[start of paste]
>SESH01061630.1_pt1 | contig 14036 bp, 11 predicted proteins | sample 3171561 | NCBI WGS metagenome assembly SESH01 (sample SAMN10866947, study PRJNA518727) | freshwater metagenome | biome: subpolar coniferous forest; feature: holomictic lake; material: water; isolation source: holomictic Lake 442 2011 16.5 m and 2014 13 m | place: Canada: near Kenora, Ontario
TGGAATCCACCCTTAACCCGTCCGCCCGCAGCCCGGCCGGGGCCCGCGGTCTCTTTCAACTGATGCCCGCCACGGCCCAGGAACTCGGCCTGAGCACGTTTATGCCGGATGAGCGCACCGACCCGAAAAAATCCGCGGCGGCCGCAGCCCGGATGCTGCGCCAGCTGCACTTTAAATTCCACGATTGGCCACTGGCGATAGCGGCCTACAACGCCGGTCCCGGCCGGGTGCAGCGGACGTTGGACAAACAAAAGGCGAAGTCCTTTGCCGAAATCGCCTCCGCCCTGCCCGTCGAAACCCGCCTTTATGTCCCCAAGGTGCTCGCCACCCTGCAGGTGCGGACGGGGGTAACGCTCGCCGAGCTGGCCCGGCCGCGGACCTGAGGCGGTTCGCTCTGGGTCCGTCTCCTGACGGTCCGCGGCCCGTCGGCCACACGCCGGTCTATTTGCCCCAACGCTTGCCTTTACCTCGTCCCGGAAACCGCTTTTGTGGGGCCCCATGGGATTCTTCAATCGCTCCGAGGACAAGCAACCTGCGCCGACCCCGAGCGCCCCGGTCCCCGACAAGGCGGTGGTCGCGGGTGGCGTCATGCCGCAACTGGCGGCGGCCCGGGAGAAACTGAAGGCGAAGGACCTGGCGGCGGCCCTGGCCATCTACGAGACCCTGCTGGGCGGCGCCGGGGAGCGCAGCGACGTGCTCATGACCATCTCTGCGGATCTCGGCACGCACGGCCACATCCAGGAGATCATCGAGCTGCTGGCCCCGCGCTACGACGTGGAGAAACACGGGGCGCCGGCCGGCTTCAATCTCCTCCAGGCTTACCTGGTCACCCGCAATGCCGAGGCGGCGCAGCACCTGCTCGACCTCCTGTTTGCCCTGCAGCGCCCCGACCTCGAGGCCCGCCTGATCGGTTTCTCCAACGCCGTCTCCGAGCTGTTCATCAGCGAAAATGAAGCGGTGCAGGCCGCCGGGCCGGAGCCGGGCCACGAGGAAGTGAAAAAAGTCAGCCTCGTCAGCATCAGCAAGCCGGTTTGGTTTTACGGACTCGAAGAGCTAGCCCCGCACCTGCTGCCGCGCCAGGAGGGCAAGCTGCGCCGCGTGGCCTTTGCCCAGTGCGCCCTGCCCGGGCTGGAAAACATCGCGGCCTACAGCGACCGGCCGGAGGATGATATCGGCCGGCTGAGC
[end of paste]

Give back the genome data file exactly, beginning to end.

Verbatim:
>SESH01061630.1_pt1 | contig 14036 bp, 11 predicted proteins | sample 3171561 | NCBI WGS metagenome assembly SESH01 (sample SAMN10866947, study PRJNA518727) | freshwater metagenome | biome: subpolar coniferous forest; feature: holomictic lake; material: water; isolation source: holomictic Lake 442 2011 16.5 m and 2014 13 m | place: Canada: near Kenora, Ontario
TGGAATCCACCCTTAACCCGTCCGCCCGCAGCCCGGCCGGGGCCCGCGGTCTCTTTCAACTGATGCCCGCCACGGCCCAGGAACTCGGCCTGAGCACGTTTATGCCGGATGAGCGCACCGACCCGAAAAAATCCGCGGCGGCCGCAGCCCGGATGCTGCGCCAGCTGCACTTTAAATTCCACGATTGGCCACTGGCGATAGCGGCCTACAACGCCGGTCCCGGCCGGGTGCAGCGGACGTTGGACAAACAAAAGGCGAAGTCCTTTGCCGAAATCGCCTCCGCCCTGCCCGTCGAAACCCGCCTTTATGTCCCCAAGGTGCTCGCCACCCTGCAGGTGCGGACGGGGGTAACGCTCGCCGAGCTGGCCCGGCCGCGGACCTGAGGCGGTTCGCTCTGGGTCCGTCTCCTGACGGTCCGCGGCCCGTCGGCCACACGCCGGTCTATTTGCCCCAACGCTTGCCTTTACCTCGTCCCGGAAACCGCTTTTGTGGGGCCCCATGGGATTCTTCAATCGCTCCGAGGACAAGCAACCTGCGCCGACCCCGAGCGCCCCGGTCCCCGACAAGGCGGTGGTCGCGGGTGGCGTCATGCCGCAACTGGCGGCGGCCCGGGAGAAACTGAAGGCGAAGGACCTGGCGGCGGCCCTGGCCATCTACGAGACCCTGCTGGGCGGCGCCGGGGAGCGCAGCGACGTGCTCATGACCATCTCTGCGGATCTCGGCACGCACGGCCACATCCAGGAGATCATCGAGCTGCTGGCCCCGCGCTACGACGTGGAGAAACACGGGGCGCCGGCCGGCTTCAATCTCCTCCAGGCTTACCTGGTCACCCGCAATGCCGAGGCGGCGCAGCACCTGCTCGACCTCCTGTTTGCCCTGCAGCGCCCCGACCTCGAGGCCCGCCTGATCGGTTTCTCCAACGCCGTCTCCGAGCTGTTCATCAGCGAAAATGAAGCGGTGCAGGCCGCCGGGCCGGAGCCGGGCCACGAGGAAGTGAAAAAAGTCAGCCTCGTCAGCATCAGCAAGCCGGTTTGGTTTTACGGACTCGAAGAGCTAGCCCCGCACCTGCTGCCGCGCCAGGAGGGCAAGCTGCGCCGCGTGGCCTTTGCCCAGTGCGCCCTGCCCGGGCTGGAAAACATCGCGGCCTACAGCGACCGGCCGGAGGATGATATCGGCCGGCTGAGC